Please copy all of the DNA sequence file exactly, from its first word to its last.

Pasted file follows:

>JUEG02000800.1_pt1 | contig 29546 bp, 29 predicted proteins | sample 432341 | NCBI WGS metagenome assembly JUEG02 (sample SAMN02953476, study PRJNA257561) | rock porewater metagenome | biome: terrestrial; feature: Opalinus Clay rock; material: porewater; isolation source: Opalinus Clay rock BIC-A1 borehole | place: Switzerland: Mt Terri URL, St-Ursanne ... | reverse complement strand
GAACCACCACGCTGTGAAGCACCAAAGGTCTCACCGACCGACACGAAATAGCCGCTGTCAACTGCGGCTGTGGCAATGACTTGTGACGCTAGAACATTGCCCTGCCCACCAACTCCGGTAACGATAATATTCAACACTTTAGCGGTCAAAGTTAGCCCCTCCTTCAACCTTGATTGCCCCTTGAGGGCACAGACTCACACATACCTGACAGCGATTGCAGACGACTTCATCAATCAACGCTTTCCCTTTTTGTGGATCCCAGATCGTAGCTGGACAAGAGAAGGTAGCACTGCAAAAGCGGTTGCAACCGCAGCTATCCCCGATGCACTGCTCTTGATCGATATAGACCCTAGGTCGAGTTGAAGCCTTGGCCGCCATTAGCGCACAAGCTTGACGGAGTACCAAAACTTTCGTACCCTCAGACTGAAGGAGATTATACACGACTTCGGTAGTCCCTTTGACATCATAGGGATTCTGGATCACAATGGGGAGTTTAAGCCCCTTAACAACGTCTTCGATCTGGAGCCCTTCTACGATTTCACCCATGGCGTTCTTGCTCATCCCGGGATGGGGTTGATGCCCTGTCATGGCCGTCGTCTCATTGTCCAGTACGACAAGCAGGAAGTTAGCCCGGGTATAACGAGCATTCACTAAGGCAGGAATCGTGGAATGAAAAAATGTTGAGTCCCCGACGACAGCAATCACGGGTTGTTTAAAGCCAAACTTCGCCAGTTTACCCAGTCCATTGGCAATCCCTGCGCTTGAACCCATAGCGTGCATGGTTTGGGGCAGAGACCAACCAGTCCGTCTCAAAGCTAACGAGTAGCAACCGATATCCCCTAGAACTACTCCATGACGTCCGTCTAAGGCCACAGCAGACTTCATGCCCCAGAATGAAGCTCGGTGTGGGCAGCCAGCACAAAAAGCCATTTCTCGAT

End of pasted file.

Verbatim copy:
>JUEG02000800.1_pt1 | contig 29546 bp, 29 predicted proteins | sample 432341 | NCBI WGS metagenome assembly JUEG02 (sample SAMN02953476, study PRJNA257561) | rock porewater metagenome | biome: terrestrial; feature: Opalinus Clay rock; material: porewater; isolation source: Opalinus Clay rock BIC-A1 borehole | place: Switzerland: Mt Terri URL, St-Ursanne ... | reverse complement strand
GAACCACCACGCTGTGAAGCACCAAAGGTCTCACCGACCGACACGAAATAGCCGCTGTCAACTGCGGCTGTGGCAATGACTTGTGACGCTAGAACATTGCCCTGCCCACCAACTCCGGTAACGATAATATTCAACACTTTAGCGGTCAAAGTTAGCCCCTCCTTCAACCTTGATTGCCCCTTGAGGGCACAGACTCACACATACCTGACAGCGATTGCAGACGACTTCATCAATCAACGCTTTCCCTTTTTGTGGATCCCAGATCGTAGCTGGACAAGAGAAGGTAGCACTGCAAAAGCGGTTGCAACCGCAGCTATCCCCGATGCACTGCTCTTGATCGATATAGACCCTAGGTCGAGTTGAAGCCTTGGCCGCCATTAGCGCACAAGCTTGACGGAGTACCAAAACTTTCGTACCCTCAGACTGAAGGAGATTATACACGACTTCGGTAGTCCCTTTGACATCATAGGGATTCTGGATCACAATGGGGAGTTTAAGCCCCTTAACAACGTCTTCGATCTGGAGCCCTTCTACGATTTCACCCATGGCGTTCTTGCTCATCCCGGGATGGGGTTGATGCCCTGTCATGGCCGTCGTCTCATTGTCCAGTACGACAAGCAGGAAGTTAGCCCGGGTATAACGAGCATTCACTAAGGCAGGAATCGTGGAATGAAAAAATGTTGAGTCCCCGACGACAGCAATCACGGGTTGTTTAAAGCCAAACTTCGCCAGTTTACCCAGTCCATTGGCAATCCCTGCGCTTGAACCCATAGCGTGCATGGTTTGGGGCAGAGACCAACCAGTCCGTCTCAAAGCTAACGAGTAGCAACCGATATCCCCTAGAACTACTCCATGACGTCCGTCTAAGGCCACAGCAGACTTCATGCCCCAGAATGAAGCTCGGTGTGGGCAGCCAGCACAAAAAGCCATTTCTCGAT